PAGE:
26 Bar Adopt-A-Ranch
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AES adopt-a-ranch is the 26 Bar Ranch out of Eagar, Arizona
On April 22, 2006 the AES held our first Adopt-A-Ranch project on the 26 Bar Ranch outside of Springerville. We had a good turnout with 22 volunteers on hand to work. As usual Sharon brought the AES support trailer with our World Famous Kitchen and Restaurant set-up. Many comments were overheard about the class act that the AES sets up to take care of hungry workers. Even the Ranch crew was impressed. If you have never been to an AES work project you are missing out.
On that first Saturday morning we installed twenty elk jumps and repaired fencing around the main ranch perimeter. In the afternoon we installed two pipe gates back in the woods to make access easier. We were lucky to have many experienced fence workers and had all the work done on Saturday. We spent Sunday fighting the wind, tearing down and cleaning up.
Over the years the repairs have included digging out the springs so they started flowing for the first time in years, then we piped the water 300-400 yards to wildlife troughs. This helps keep the animals out of the spring while providing water. We also removed 4 miles of unneeded fence. The volunteers have repaired several wildlife trick tanks with a 20,000 gallon storage capacity that needed to have the rust ground off then the leaks in the tank itself were repaired as well as the drinkers.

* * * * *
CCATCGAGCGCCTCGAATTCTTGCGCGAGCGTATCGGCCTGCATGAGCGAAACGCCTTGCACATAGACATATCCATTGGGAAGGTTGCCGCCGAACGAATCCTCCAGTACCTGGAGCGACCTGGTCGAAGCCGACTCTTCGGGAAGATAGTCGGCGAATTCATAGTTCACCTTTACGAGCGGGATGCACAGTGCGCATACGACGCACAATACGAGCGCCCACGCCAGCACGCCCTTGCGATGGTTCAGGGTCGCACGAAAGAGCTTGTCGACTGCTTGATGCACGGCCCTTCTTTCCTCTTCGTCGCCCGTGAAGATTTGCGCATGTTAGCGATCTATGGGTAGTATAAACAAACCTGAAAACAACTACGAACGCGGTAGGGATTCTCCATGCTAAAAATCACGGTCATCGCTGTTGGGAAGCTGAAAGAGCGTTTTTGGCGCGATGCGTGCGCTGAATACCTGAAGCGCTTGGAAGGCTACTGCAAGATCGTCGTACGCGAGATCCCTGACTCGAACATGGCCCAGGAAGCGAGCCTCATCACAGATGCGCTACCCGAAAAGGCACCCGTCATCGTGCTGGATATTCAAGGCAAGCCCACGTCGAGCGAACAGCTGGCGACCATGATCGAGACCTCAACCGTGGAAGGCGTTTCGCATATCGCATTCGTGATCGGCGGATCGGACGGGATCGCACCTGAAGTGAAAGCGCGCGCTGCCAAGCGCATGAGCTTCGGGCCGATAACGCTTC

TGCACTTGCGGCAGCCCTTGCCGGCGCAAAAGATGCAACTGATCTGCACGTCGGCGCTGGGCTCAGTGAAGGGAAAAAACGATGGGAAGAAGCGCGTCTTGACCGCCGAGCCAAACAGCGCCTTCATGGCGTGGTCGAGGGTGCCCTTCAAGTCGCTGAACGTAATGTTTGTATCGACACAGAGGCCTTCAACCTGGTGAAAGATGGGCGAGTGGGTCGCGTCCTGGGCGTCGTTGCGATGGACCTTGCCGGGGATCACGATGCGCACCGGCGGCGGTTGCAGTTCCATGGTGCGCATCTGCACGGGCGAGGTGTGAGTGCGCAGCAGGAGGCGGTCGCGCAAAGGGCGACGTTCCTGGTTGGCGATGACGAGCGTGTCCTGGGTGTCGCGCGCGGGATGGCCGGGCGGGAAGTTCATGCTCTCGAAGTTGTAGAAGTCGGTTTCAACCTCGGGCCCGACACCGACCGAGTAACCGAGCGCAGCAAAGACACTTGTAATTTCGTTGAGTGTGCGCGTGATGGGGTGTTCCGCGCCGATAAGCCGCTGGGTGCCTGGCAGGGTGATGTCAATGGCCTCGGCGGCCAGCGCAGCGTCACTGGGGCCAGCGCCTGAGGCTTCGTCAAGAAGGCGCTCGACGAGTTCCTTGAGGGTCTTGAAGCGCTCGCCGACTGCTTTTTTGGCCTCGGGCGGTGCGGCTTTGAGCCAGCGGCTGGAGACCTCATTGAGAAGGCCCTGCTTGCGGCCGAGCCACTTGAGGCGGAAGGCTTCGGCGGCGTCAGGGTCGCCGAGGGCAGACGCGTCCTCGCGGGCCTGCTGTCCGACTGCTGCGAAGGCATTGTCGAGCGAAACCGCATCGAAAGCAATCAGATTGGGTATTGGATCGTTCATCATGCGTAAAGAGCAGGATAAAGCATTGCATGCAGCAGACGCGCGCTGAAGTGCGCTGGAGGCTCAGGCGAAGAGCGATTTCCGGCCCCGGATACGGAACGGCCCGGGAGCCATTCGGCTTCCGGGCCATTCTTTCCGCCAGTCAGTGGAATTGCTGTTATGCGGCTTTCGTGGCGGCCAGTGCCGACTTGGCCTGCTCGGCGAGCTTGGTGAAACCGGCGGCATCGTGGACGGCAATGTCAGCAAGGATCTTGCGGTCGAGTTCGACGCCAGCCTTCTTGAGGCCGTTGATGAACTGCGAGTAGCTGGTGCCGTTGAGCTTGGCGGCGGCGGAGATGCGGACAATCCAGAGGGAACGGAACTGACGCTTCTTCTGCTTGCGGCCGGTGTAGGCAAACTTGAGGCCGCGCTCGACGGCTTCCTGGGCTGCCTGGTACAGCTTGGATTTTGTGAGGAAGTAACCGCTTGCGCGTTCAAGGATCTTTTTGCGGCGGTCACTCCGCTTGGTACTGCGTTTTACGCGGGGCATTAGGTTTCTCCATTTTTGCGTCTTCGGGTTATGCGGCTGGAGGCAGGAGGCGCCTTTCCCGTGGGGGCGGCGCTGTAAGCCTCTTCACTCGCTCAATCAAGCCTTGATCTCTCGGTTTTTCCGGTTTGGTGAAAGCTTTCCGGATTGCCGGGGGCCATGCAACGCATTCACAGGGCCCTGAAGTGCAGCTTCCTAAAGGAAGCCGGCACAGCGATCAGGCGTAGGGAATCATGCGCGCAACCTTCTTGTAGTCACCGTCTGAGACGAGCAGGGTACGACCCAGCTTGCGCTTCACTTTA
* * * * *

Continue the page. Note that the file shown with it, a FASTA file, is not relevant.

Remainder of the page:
In June 2010 we had a team that worked on another 20,000 gallon water storage tank for the 26 Bar Ranch. This tank had many holes and rusty spots where the water would leak out. This is the third tank we have done and we are becoming experts at epoxying water tanks.
The process to fix these tanks involves mucking out about 12 inches of muck bucket-by-bucket, cleaning the tank inside, drying the tank and grinding all the rust off inside and out.
After that, we applied two coats of sealing epoxy, replaced the troughs and cleaned up. By repairing the tanks in this fashion, we prolong the life of the tanks for many years and save the ranchers thousands of dollars as well as provide volunteer labor for the job. Through these actions, water is available to wildlife throughout the year.